By Guest Contributor Jaymee Goh, cross-posted from Silver Goggles
It’s the first Friday of the month, all over again! Time for another steampunk POC interview, and today, Nivi Hicks of Salt Lake City, UT, claims the spotlight! Nivi’s been seen in her Bombay steampunk outfit, and her style threads influences from South Asia and the Middle East. She’s also one of the organizers of SaltCity Steamfest. Without further ado, Nivi Hicks!
How do you do steampunk? Or how do you steampunk or how do you participate in steampunk? Or what steampunk media do you do (lit, fashion, events)?
I’m a steampunk enthusiast and supporter within my community here in Utah. Events, fashions, icons–you name it, I try to support it. I’ve even taken up the reigns with a group of fellow steampunkians to create Utah’s first ever Steampunk Convention, SaltCity Steamfest. Eventually, I would like to expand into fashion as a model more.
When asked “what is steampunk?!” what do *you* say?
My escape that lets me dress pretty without having to live to a cookie-cutter expectation (like cosplay can do). It’s what happens when you take the industrial revolution, lengthen it, add steroids, a more exciting history and technical output, some lace, and fantasy–va-la!
So tell us your feelings about steampunk in general. What do you think of the existing/canon literature?
Steampunk to me is my outlet, my muse, and my friend. It’s been something I can say in regards to a hobby and a genre of interest I have been interested in for the longest time. I have met some of the most creative people in my life and have been super grateful for them exposing me to even MORE possibilities with steampunk! To them, I will be forever grateful and continue full steam ahead, never stopping until I’m forced to! I think the literature has blossomed since the times of our “Four Fathers.” There is a deepening ditch of creativity that people have dug into and made it a abyss of possibilities. For this I’m elated.
Have grown to be more than a pinstriped bustle or a ebay’d corset! They are amazingly exciting and even show how people have dug deep into heritage to create something that is who they are when it comes to steampunk. Seeing everything to steampunk’d hajab’s to Hakku with Weird West influences makes me smile so brightly that it’s probably terrifying to see.
The communities that have sprung up around them?
The communities that I have seen in some ways walk different paths. There’s the tight-elitest communities and forums that there is no room for question or failure. The over-laxed steampunk “titled” communities that have so much trolling, gossip, and “hook-up” chatrooms that it just feels like a MySpace gone wrong, and there, finally, are the few, the proud, the middle man that often gets missed due to the massive amounts of the other two communities’ member account, but is very comforting, easy to communicate within, and have fun with. However I’m glad for all of them, because they complete the entire world of steampunk and all offer some bit of road map or base for people to dig even more into what steampunk is or can be for them.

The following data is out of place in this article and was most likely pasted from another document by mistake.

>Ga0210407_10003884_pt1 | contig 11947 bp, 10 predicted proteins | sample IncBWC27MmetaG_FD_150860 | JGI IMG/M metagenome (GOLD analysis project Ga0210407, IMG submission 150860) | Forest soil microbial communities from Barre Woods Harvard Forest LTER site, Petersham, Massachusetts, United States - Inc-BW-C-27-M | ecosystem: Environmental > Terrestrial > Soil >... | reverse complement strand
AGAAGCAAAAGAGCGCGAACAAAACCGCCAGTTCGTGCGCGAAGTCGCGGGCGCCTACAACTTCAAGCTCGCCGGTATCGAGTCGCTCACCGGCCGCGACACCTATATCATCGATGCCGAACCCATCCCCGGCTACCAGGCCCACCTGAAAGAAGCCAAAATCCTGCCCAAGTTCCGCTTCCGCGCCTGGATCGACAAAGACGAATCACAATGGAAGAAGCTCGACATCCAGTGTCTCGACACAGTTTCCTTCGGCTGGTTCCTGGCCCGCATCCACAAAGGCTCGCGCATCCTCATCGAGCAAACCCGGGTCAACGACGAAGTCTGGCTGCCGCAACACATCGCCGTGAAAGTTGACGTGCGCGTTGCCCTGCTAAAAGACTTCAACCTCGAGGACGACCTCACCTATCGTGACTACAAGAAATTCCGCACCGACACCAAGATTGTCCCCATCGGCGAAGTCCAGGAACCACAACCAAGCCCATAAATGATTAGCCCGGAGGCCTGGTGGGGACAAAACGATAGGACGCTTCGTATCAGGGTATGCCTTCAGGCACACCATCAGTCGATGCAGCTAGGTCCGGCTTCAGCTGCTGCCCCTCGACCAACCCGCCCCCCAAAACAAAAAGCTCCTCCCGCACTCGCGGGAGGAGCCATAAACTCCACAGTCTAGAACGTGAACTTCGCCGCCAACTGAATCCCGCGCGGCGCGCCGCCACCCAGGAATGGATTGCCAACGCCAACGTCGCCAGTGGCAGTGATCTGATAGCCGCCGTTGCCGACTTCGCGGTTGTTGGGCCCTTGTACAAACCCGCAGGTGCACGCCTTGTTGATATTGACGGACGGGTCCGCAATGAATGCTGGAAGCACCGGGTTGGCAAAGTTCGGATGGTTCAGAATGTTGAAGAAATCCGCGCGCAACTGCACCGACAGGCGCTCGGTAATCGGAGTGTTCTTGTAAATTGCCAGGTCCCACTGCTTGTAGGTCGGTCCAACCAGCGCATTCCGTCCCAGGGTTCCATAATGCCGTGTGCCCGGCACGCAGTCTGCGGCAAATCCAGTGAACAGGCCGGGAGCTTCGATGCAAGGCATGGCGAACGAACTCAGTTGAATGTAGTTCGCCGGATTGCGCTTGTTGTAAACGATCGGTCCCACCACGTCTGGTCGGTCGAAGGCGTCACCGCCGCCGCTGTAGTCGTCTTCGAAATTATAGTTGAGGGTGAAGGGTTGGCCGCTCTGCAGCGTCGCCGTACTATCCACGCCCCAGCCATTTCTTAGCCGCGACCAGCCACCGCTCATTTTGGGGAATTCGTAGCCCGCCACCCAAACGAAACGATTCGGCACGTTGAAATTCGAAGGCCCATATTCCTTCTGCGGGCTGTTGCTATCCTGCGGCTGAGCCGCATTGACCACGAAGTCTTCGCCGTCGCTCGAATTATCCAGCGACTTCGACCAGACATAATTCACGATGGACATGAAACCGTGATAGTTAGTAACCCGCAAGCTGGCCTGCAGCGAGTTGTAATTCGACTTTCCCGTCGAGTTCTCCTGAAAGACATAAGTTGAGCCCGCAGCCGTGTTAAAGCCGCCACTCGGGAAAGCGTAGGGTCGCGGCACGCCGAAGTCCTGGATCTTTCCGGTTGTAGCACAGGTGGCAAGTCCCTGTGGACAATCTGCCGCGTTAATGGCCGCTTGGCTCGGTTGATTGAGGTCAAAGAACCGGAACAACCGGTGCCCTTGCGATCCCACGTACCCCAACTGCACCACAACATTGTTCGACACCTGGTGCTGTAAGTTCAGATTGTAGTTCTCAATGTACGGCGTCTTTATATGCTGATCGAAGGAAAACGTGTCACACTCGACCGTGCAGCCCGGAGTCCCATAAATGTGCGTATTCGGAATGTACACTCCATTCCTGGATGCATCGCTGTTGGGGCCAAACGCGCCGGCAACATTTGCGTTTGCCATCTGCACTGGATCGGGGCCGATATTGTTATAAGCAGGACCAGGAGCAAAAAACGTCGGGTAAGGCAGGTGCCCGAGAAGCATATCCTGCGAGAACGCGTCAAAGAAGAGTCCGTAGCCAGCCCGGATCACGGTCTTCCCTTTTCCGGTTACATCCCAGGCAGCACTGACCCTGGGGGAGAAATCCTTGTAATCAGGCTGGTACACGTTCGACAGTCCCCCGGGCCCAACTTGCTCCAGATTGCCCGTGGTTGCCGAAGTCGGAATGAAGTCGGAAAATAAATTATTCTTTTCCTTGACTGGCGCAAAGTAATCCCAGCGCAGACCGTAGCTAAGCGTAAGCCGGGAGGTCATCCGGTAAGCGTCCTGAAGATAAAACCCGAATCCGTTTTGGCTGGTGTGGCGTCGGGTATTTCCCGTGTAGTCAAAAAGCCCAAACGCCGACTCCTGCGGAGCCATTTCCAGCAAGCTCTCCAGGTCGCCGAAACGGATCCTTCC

You are of Lebanese descent, and you mentioned that you incorporate Lebanese stylings into your steampunk. Could you speak a little bit more about that?
Well, my heritage for that is very, very…very far back there, but finding it out made me almost giggle with glee because I love the Lebanese culture but, from what I discovered, is I enjoy it from a more modern-day perspective. I found it a bit too difficult for a novice of steampunk like me to incorporate the historical attire into my wardrobe without doing it from scratch, so I decided to go with a blanket approach with the Eastern world. India, Turkey, and even dabble a bit in Ottoman history. It then became what I felt, more fruitful creative breeding grounds for me once I started doing a bit more research into what I wanted to bring into steampunk cultural wise.
It strikes me that your non-white steampunk outfits, particularly those tagged “Bombay steampunk,” look mighty comfortable! Do you find there is a difference in wearing a conventional Eurocentric steampunk outfit, with big foofy skirts and all, versus wearing the non-white steampunk outfits which look a lot looser?
Yes and no. I believe that there are certain items in various cultures in regards to the fashion sense that are just a pain in the butt. Eurocentrics have corsets to tie and Bollywood Babes have Saris…both look amazing when worn, both are a pain to get right!
What is the steampunk scene like in Utah? Where would a new Utah steampunk go to get started?
The scene here in Utah is growing, growing, growing! I’m proud to see it start to mix itself into the other conventions here. There’s panels on steampunk weaponry, origin, literature, and more. We have local designers, parlors, and tea houses that cater to the steampunk feel now, and even socials were steampunkians get together outside of the convention atmosphere.